Brooke Gladstone: You saw that quite a lot in the last few weekends?
Brandy Zadrozny: Unfortunately, yes. Jay Rosen, from NYU, had a thread on Twitter, where he compiled local TV reports on the coverage. It was just not great.
Speaker 1: Two events with one common goal of ending this modern slavery. The first will be in Foley at Heritage Park beginning at 10:00 AM, handing out flyers with information on how to help local organizations.
Speaker 2: So many people gather up and show that this is a big, big concern of ours. It will make certain regulations, certain things happen and certain progress happen.
Speaker 1: The second is happening in Mobile at 3:00 PM. It will be marching from Government Plaza-
Brandy Zadrozny: I did have some local reporters reach out to me and say that it influenced their coverage or that they weren't going to cover the marches coming up, which were great, because there's a new round of marches coming up this weekend in dozens of cities. The organization Where's Our Children, which is a Nashville based organization that plans to be a nonprofit, they have dozens of marches planned across the country.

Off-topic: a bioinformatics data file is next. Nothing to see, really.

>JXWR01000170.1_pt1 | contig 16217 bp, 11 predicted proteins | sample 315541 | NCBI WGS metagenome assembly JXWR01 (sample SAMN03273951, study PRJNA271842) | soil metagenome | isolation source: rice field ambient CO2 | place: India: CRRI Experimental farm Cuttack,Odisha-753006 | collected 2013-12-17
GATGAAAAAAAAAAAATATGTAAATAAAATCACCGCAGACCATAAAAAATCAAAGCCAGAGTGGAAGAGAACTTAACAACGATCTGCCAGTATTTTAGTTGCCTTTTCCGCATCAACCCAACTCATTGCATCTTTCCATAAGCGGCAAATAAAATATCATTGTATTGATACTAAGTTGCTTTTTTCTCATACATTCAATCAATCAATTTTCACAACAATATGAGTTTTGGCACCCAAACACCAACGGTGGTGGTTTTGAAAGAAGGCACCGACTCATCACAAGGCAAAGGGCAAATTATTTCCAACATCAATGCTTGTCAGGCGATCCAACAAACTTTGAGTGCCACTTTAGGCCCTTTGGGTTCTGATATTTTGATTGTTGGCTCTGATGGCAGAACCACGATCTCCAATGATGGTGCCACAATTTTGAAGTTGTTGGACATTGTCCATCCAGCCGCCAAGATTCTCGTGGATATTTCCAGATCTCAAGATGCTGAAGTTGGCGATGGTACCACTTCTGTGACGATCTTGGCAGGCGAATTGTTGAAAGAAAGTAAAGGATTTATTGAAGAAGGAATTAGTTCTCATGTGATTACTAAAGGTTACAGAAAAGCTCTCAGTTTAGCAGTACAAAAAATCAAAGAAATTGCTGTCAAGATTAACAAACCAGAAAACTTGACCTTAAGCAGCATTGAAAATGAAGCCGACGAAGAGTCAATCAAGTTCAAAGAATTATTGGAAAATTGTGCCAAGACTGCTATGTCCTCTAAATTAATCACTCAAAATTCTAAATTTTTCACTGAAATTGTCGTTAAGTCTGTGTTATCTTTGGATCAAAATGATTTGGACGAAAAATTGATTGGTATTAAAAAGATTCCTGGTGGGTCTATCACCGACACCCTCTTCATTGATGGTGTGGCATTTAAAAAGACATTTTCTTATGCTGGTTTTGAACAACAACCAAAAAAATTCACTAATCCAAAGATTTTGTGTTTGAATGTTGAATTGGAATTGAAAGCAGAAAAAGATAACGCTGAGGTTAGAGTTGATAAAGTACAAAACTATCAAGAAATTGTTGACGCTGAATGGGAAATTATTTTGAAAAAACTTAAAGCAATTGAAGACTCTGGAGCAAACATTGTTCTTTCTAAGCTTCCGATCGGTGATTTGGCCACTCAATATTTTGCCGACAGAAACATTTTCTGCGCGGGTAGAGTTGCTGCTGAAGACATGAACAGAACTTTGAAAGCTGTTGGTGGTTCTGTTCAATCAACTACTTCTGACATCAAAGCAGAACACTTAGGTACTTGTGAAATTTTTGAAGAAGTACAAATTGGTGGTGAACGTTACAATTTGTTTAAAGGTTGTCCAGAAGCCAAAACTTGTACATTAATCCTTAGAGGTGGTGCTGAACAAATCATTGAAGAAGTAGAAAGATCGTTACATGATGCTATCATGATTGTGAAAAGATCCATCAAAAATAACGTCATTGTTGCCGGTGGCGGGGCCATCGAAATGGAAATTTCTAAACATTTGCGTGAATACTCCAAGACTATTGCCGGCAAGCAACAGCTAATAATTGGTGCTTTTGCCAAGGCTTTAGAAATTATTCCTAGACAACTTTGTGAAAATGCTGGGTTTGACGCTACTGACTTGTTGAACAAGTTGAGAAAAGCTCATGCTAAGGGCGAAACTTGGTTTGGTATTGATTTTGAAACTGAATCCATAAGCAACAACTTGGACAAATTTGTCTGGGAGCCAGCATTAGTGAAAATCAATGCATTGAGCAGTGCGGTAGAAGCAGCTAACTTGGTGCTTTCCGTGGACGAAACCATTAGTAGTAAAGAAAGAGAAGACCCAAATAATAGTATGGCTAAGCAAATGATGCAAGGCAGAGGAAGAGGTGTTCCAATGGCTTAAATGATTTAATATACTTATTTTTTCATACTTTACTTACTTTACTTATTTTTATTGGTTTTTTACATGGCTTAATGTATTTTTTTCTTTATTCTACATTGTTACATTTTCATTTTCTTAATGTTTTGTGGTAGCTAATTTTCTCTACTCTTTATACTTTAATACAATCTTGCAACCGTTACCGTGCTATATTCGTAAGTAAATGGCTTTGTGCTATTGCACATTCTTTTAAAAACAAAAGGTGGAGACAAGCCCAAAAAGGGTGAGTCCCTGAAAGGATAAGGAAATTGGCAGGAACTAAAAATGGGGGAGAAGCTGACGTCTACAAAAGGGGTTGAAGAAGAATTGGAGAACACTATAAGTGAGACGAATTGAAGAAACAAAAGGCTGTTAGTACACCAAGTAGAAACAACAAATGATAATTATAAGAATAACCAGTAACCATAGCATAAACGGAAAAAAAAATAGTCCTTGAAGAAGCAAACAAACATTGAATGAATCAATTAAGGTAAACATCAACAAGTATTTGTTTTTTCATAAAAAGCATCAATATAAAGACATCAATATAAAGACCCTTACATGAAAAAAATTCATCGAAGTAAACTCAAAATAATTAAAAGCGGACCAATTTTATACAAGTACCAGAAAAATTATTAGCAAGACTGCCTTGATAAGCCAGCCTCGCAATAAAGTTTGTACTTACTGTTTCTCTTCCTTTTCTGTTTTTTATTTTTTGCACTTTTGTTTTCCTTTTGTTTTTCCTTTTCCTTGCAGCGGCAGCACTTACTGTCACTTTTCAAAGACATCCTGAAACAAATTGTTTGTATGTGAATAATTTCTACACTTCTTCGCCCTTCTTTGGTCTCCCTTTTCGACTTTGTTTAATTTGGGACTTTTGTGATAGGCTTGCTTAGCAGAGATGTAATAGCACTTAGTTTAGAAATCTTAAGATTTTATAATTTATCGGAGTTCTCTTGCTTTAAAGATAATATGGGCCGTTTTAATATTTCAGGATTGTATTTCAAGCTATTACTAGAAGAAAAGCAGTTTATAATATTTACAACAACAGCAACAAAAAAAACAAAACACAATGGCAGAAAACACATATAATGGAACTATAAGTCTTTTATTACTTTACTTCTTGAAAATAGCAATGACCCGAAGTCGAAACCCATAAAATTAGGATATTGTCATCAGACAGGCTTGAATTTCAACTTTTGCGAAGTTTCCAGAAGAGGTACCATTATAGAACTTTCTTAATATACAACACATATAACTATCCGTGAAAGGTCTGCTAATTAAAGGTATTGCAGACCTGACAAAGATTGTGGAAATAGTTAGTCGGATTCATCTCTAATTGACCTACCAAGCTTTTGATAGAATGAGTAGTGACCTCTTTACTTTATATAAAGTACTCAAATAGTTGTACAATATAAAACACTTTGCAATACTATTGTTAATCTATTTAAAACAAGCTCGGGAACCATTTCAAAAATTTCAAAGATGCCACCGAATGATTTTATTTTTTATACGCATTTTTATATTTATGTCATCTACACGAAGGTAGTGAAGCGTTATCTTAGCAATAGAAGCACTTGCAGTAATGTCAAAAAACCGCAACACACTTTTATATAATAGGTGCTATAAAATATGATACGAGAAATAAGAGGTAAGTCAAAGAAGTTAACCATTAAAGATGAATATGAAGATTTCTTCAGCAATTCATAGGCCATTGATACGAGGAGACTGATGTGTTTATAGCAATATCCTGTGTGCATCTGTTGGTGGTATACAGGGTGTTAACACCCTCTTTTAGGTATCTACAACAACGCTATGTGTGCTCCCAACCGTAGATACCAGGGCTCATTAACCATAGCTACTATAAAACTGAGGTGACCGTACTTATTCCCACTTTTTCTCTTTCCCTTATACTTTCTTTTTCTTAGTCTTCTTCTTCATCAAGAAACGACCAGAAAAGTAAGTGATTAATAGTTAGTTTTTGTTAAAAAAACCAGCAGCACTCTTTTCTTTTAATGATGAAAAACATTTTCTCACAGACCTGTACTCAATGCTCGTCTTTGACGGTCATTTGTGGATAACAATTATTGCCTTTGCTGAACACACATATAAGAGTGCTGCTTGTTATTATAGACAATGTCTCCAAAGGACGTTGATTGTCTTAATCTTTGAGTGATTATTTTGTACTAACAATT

I called them and talked to them. When I asked them about QAnon, their answer was they could neither confirm nor deny the existence of QAnon. Just speaking to them, it was clear that if they did not believe in the QAnon conspiracy, they were very sympathetic to it. The specific Facebook pages for each of their marches are very heavy with QAnon rhetoric.
Brooke Gladstone: You reported on how the hashtag #SaveTheChildren was a rallying cry on the web this month, but then Facebook briefly disabled it with a warning that it went against community standards. What standards?